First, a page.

I have two tidally locked planets of roughly equal size (about the size of Mars) orbiting each other around a barycenter equidistant between them. They complete a day-night cycle every 72 Earth hours. Together, they revolve around a single star similar to our sun. One revolution is approximately one Earth year. Both planets have life on them. Is this arrangement possible?

Both have large liquid iron cores and magnetic fields, but the poles are oriented toward the east-west rather than north-south. That is, the "north" pole of one planet's magnetosphere always faces the south pole of the other, and at midday on either planet, one of the poles faces the sun. Is this possible, and would it expose an area of the planet to intense solar radiation?

If one is standing on planet A at midnight, looking up at planet B, will the eclipsed planet B appear red like a lunar eclipse on Earth?

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    $\begingroup$ Welcome ! there are a few things that would help clarify any answers to your question(s). - What are the diameters of the locked planets, how far apart are they and at what distance to the parent star? $\endgroup$
    – Joe
    Jul 26, 2018 at 21:18
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    $\begingroup$ Welcome to Worldbuilding,Wolf E. B.! If you have a moment, please take the tour and visit the help center to learn more about the site. You may also find Worldbuilding Meta and The Sandbox (both of which require 5 rep to post on) useful. Here is a meta post on the culture and style of Worldbuilding.SE, just to help you understand our scope and methods, and how we do things here. Have fun! $\endgroup$
    – Gryphon
    Jul 26, 2018 at 21:19
  • $\begingroup$ I'd like to ask a few more questions also: are the planets' axes tilted? Earth has a 22 degree axial tilt. This will help resolve your last question. $\endgroup$ Jul 26, 2018 at 21:27
  • $\begingroup$ Thanks for the responses. Each planet is about 4200 miles in diameter. Their distance from the sun is similar to Earth's, but I haven't determined how far apart from each other they are; I don't know how to calulate that to get the rotation speed I want. $\endgroup$
    – Wolf E. B.
    Jul 27, 2018 at 4:45
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    $\begingroup$ The magnetic poles part i think is the least plausible of your scenario. While i dont know much about why Uranus has such a weird magnetic phenomenon, it probably has more to do with it being an Ice Giant. I dont think metallic planets like earth would be possible to have strong poles in such a way. Most of the field is produced due the the rotation of the inner core. It's not likely that the core would rotate perpendicular to the rotation of the surface. Just about everything in a star system rotates around the same axis that it orbits on, unless its a captured body. $\endgroup$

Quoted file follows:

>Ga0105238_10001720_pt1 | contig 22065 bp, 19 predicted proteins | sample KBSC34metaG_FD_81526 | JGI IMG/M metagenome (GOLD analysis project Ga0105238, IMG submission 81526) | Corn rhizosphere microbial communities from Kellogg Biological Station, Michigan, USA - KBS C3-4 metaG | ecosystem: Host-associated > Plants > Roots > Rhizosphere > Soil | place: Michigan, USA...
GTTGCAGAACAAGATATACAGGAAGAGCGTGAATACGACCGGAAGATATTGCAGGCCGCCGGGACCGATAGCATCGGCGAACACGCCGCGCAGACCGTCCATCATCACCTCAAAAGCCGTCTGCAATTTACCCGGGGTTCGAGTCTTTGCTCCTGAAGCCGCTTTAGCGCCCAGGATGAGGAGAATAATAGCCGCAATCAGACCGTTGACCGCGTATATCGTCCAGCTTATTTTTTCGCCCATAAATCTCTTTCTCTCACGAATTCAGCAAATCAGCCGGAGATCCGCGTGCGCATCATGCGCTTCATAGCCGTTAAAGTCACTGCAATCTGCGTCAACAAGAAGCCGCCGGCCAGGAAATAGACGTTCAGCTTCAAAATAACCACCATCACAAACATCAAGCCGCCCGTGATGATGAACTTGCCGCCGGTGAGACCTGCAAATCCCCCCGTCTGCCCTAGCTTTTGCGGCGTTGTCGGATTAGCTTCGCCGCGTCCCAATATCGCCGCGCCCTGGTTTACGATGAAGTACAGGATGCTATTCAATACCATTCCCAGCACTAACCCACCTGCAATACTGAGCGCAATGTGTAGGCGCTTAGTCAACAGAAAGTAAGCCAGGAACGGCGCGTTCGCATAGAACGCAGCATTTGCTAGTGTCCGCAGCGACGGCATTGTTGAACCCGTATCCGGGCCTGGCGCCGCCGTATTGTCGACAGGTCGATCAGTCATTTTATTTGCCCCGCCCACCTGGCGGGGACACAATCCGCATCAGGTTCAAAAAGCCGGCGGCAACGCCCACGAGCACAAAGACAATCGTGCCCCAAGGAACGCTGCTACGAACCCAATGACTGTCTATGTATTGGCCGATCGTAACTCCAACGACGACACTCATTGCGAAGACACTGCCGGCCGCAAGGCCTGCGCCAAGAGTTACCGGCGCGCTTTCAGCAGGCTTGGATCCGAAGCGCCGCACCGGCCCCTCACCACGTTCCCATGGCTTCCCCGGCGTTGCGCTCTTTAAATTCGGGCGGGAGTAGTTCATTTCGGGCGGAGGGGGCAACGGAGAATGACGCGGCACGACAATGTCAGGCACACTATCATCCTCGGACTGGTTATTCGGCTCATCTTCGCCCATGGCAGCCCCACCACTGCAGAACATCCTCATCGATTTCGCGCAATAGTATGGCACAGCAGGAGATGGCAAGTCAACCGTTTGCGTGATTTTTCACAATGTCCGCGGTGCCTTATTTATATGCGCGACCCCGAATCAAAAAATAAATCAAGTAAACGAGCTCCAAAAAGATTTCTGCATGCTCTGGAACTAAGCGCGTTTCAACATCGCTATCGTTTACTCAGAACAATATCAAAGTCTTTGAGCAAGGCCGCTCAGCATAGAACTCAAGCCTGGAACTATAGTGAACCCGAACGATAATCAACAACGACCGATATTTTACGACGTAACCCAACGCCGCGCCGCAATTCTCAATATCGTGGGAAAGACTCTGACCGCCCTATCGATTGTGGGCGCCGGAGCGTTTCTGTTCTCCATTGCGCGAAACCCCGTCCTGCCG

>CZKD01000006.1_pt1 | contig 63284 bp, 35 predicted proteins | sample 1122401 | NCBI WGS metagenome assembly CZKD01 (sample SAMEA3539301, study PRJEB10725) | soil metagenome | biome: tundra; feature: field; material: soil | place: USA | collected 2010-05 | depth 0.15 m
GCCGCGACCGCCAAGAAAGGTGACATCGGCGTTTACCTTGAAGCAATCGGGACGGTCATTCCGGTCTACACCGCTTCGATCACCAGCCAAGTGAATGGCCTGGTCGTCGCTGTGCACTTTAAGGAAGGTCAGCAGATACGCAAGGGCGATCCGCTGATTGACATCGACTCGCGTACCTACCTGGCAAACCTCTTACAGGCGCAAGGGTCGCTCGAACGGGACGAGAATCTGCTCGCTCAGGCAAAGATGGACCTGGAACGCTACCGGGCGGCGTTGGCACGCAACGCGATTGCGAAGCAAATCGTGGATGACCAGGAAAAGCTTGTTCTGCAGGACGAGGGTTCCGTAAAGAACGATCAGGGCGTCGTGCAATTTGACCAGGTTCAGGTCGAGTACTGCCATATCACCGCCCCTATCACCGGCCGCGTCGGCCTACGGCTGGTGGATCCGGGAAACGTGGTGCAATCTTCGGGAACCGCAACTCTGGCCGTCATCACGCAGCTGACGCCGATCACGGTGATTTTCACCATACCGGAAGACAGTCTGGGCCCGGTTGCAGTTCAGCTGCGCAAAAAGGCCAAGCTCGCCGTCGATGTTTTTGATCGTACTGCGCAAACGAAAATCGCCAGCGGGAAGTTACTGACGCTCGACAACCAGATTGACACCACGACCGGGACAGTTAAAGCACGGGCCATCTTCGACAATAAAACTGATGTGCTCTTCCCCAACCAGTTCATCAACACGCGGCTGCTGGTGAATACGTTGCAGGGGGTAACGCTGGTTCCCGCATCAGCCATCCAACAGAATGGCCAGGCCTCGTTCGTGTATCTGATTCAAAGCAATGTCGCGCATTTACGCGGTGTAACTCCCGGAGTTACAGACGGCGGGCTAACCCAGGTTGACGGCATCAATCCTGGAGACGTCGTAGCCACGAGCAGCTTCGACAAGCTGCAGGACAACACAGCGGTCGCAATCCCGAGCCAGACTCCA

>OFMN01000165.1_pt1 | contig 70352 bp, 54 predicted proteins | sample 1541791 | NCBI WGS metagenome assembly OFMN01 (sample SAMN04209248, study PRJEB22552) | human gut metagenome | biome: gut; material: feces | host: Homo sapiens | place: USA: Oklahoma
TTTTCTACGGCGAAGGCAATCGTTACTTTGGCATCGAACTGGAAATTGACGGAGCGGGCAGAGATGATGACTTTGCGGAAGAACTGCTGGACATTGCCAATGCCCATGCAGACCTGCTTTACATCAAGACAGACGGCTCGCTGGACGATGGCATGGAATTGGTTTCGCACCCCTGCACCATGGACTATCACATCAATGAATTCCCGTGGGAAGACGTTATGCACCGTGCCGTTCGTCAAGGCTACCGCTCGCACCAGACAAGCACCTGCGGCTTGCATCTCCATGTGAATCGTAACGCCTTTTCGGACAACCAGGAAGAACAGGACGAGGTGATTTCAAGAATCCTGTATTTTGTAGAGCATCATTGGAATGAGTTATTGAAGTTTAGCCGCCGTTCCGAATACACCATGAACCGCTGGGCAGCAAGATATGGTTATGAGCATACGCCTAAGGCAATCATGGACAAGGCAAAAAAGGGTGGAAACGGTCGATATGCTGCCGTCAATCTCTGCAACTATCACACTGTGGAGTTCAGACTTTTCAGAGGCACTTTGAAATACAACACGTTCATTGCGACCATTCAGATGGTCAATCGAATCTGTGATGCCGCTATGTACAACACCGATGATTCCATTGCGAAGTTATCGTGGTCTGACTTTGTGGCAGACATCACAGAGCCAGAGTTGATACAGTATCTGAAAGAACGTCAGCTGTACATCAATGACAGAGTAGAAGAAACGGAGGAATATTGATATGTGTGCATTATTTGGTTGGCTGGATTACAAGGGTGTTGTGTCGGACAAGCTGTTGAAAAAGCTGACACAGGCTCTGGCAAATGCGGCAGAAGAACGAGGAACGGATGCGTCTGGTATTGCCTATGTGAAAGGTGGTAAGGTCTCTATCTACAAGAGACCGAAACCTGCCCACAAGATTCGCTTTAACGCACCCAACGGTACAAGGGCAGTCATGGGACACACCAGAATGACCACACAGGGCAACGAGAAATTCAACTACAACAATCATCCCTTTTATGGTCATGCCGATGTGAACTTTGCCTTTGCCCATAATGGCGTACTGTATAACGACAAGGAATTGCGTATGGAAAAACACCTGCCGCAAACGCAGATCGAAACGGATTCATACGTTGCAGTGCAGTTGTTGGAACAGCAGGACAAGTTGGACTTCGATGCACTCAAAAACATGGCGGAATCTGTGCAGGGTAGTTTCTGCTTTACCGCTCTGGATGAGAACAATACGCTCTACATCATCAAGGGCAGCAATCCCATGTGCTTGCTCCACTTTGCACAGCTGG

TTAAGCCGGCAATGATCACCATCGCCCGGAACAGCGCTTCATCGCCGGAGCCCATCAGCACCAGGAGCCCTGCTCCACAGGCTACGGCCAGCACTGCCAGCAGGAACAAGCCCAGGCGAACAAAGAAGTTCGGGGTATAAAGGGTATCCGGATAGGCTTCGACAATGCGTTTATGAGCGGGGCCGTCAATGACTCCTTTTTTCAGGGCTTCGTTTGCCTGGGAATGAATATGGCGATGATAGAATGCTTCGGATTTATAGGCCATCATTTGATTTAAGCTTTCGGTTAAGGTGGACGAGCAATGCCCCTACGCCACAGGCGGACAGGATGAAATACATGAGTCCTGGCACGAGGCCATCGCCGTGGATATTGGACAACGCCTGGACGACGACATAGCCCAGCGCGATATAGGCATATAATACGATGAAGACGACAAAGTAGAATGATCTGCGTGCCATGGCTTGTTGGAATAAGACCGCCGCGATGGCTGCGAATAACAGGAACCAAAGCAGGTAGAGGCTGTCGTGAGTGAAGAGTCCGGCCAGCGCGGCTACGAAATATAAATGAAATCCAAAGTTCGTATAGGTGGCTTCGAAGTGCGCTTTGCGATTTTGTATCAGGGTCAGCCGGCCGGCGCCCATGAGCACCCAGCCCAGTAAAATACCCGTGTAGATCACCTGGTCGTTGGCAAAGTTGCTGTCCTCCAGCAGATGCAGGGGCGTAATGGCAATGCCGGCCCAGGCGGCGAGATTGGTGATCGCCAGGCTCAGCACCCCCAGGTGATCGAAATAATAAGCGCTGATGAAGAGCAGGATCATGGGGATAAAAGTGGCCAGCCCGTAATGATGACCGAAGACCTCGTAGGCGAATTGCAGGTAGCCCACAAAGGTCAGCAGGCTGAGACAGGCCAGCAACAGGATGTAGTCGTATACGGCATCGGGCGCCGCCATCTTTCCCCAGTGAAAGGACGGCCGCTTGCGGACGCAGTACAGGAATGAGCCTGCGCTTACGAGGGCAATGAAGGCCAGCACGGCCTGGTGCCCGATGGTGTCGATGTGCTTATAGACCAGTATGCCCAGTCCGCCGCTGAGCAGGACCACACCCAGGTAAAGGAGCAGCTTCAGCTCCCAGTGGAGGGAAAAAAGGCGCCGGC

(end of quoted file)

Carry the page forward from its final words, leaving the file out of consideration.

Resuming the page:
– Stephan
    Aug 2, 2018 at 20:09

1 Answer 1


I'm inclined to believe that life would not exist on either planet. If I understand the arrangement the liquid cores are going to try to rotate in the direction of the planet's spin but also in the direction of the tidally locked pair of planets which is at 90 degrees. This will cause the liquid core to not spin and not generate a magnetic field thus the atmosphere gets ripped away by the solar wind and exposes the populations to extreme radiation.

Imagine two basketballs filled with water and tied to each other with a piece of string. You have the basketballs rotating along the axis of the string and rotating in the plane of the string. What will the water do? Because there are no hollows inside the balls the water can't "bunch up" on one end. They can be tidally locked but not magnetically locked since there is no magnetic field.

The other idea to consider is that they are each in geosynchronous orbits of each other. Therefore they can't be more than half the distance to the sun apart otherwise they would hit/graze the sun. This will dictate the speed they are rotating and the distance apart, along with their masses.

You might consider Trojan Points to resolve these issues.

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    – JBH
    Aug 4, 2018 at 2:45

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